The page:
It starts sometime after supper. A soft pattering just audible above the unbroken wave roar. Steady. Consistent. All. Night.
It’s not a rain to take notice of. Not a rain to get people talking. But it goes on. All. Night.
And next morning the garden is ankle-deep wetland and we head down to the bridge to see if the river has risen some.
And, um, yes.
Trees are caught in the guardrails and there are chunks of tar washed clean out the road and into the sea. The river is wide boiling froth and foam of torrent and tide. Dozens of fish flop in roadside puddles and dozens of people turn out like so much driftwood on the bridge and beach to gaze and to Instagram and to smile kind of stupid and awestruck at the flood wonder.
Because there’s no ignoring what the rain did. The upcountry rain that no one knew about. And the all-night right-here boring ordinary of damp and drizzle that kept filling the flood.
And I think how maybe that’s how it is with our lives? That maybe the way to flood the world with wonder is to let it rain in the dark. Let the drizzle fall steady and constant. All. Night. The boring ordinary mizzle of reminding the kids (again) to chew with their mouths closed. The unremarkable routine rain of taking out the kitchen bin and fighting for the quiet of bedtime peace and prayers. The everyday pitter-patter of wiping out sinks and wiping snot and wiping heart-slates clean and the humdrum rain-on-the-roof of paying tax and staying faithful and sort-of sticking to speed limits and not smoking dope. The soft-soft ceaseless rain of keeping a soft heart and a strong spirit, even when – especially when – no one is looking.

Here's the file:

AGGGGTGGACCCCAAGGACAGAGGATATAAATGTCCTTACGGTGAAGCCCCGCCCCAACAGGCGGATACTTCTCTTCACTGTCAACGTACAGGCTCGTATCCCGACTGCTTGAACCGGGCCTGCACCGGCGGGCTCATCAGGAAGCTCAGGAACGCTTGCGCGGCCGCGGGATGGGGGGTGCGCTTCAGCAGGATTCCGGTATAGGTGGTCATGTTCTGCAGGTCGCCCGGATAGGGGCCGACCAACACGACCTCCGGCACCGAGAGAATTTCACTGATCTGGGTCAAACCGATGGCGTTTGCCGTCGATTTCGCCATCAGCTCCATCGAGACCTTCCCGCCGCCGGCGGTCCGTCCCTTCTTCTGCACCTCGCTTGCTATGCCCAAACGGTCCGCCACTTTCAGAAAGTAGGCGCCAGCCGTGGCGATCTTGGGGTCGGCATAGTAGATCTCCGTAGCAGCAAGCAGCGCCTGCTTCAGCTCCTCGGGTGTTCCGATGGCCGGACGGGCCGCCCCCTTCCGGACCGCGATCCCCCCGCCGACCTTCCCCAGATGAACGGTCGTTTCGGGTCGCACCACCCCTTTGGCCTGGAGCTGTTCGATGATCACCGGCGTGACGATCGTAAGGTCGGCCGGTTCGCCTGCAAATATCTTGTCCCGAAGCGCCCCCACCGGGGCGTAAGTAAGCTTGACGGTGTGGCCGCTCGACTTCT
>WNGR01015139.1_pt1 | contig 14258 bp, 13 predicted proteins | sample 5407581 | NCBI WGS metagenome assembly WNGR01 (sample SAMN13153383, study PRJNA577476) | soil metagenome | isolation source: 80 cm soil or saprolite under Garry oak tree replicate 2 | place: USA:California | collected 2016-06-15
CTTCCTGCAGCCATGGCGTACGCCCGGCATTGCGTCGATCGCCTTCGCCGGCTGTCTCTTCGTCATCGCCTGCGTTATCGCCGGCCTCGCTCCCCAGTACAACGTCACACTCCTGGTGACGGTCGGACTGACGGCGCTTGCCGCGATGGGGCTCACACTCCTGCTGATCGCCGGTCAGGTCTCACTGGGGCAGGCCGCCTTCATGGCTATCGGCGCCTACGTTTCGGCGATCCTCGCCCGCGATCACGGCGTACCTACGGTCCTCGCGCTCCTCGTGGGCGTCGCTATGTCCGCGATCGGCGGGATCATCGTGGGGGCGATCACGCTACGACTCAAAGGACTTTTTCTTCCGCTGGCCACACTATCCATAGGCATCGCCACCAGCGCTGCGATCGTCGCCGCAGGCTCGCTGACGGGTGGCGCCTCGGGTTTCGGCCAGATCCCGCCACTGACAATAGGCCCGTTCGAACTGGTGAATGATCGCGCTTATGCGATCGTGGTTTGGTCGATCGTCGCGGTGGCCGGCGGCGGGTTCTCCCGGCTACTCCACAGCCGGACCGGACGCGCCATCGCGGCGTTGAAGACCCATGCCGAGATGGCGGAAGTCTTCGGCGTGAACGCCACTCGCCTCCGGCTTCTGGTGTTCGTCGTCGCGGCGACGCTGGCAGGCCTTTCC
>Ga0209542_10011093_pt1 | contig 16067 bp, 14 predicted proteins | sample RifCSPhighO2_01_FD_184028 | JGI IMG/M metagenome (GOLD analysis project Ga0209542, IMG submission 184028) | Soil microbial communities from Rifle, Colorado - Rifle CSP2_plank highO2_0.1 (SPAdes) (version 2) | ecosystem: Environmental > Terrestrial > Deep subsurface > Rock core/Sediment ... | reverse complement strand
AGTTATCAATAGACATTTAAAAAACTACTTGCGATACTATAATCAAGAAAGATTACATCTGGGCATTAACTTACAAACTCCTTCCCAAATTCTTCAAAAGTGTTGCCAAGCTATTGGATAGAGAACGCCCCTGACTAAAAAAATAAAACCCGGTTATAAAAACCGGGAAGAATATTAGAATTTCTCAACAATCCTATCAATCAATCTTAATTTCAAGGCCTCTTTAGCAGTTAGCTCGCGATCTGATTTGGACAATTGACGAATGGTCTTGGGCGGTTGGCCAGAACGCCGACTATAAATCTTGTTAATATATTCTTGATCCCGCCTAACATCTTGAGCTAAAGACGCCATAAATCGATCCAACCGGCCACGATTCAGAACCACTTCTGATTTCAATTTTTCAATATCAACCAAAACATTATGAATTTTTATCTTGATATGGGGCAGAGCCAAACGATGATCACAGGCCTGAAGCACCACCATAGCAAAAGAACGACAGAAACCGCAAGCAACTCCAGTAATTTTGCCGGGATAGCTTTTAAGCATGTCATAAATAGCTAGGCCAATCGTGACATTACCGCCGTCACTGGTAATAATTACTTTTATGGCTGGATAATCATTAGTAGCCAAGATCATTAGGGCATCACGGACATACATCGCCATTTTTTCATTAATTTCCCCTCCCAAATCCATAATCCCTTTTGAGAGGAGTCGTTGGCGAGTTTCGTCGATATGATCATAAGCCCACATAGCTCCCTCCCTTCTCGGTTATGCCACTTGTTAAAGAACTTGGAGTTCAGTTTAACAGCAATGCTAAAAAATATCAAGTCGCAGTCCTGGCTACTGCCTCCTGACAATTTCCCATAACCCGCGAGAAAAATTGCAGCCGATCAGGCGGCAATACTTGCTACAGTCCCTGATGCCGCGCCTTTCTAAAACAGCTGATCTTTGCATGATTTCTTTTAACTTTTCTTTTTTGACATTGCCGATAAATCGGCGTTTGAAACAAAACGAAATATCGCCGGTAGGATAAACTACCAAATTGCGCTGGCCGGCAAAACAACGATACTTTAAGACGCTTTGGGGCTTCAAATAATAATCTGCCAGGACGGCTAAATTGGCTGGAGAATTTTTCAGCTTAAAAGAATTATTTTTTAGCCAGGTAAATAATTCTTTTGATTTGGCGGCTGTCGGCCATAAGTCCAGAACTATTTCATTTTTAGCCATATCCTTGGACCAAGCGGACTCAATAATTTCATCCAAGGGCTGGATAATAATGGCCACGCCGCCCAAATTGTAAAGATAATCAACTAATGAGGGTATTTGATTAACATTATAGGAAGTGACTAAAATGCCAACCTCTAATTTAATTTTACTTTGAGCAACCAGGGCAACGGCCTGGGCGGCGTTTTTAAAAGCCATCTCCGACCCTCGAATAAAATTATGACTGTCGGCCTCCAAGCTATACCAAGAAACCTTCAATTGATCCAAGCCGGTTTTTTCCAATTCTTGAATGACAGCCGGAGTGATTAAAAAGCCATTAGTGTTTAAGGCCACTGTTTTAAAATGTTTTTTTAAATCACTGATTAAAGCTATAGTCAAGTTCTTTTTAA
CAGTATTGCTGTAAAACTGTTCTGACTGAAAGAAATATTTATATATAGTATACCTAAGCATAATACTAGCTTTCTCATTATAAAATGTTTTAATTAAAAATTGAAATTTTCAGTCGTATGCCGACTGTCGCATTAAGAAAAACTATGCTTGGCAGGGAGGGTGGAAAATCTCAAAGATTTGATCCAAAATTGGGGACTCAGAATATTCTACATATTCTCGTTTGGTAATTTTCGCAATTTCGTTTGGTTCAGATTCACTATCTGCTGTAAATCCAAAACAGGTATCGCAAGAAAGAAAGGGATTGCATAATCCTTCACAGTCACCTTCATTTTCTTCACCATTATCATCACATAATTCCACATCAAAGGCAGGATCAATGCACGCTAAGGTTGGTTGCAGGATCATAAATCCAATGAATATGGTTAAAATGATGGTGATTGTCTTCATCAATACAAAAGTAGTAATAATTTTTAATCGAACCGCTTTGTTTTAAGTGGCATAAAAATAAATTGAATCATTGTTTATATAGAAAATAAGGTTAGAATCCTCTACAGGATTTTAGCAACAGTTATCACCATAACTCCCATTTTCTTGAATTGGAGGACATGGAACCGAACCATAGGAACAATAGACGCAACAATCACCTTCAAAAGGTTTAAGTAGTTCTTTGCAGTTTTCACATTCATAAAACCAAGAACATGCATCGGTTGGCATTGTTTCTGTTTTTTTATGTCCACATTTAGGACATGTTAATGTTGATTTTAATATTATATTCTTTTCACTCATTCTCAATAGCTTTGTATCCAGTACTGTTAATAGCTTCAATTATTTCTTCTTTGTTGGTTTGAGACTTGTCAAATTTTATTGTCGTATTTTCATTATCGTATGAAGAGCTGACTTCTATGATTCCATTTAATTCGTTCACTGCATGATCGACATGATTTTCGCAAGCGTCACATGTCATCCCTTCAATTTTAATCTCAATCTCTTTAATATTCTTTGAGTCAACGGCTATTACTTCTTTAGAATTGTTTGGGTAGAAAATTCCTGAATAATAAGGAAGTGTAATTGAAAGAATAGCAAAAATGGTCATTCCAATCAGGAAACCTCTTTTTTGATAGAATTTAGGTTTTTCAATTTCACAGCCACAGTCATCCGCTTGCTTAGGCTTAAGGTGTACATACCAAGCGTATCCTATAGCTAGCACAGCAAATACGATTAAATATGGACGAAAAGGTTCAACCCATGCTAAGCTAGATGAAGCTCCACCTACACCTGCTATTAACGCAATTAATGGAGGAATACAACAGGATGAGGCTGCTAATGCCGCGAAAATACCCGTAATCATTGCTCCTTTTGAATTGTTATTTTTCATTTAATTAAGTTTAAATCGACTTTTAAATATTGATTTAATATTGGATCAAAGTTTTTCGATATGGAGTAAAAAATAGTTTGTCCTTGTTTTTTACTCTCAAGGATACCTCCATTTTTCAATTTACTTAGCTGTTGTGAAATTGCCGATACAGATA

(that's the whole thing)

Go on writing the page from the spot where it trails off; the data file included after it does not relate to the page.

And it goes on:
Because maybe all that unremarkable rain will collect – more than we can imagine – like grace and goodness in the furrows and ditches and widening waterways of a desperate world because God can turn the tide and do something remarkable with straightforward faithfulness born of simple faith. And maybe if all us unremarkable people leading unremarkable lives would let it rain all night – if we would not grow weary of doing good because in due time we will reap – later and greater we will reap – maybe then people will turn out on the beaches to see and know the remarkable, irrefutable marvel of what the prophets preached and predicted – that Jesus is our hope, and the hope of all the world.
. . .
(And another thing: I need 91 500 words for the new book I’m writing, and the deadline is mid-August. That’s a lot of words right there, and not a lot of time. You could pray for me – please? – should I happen to come to mind. Pray that God would let the right words rain and rain, and that he would channel them into something true, excellent and beautiful. Thanks SO very much!)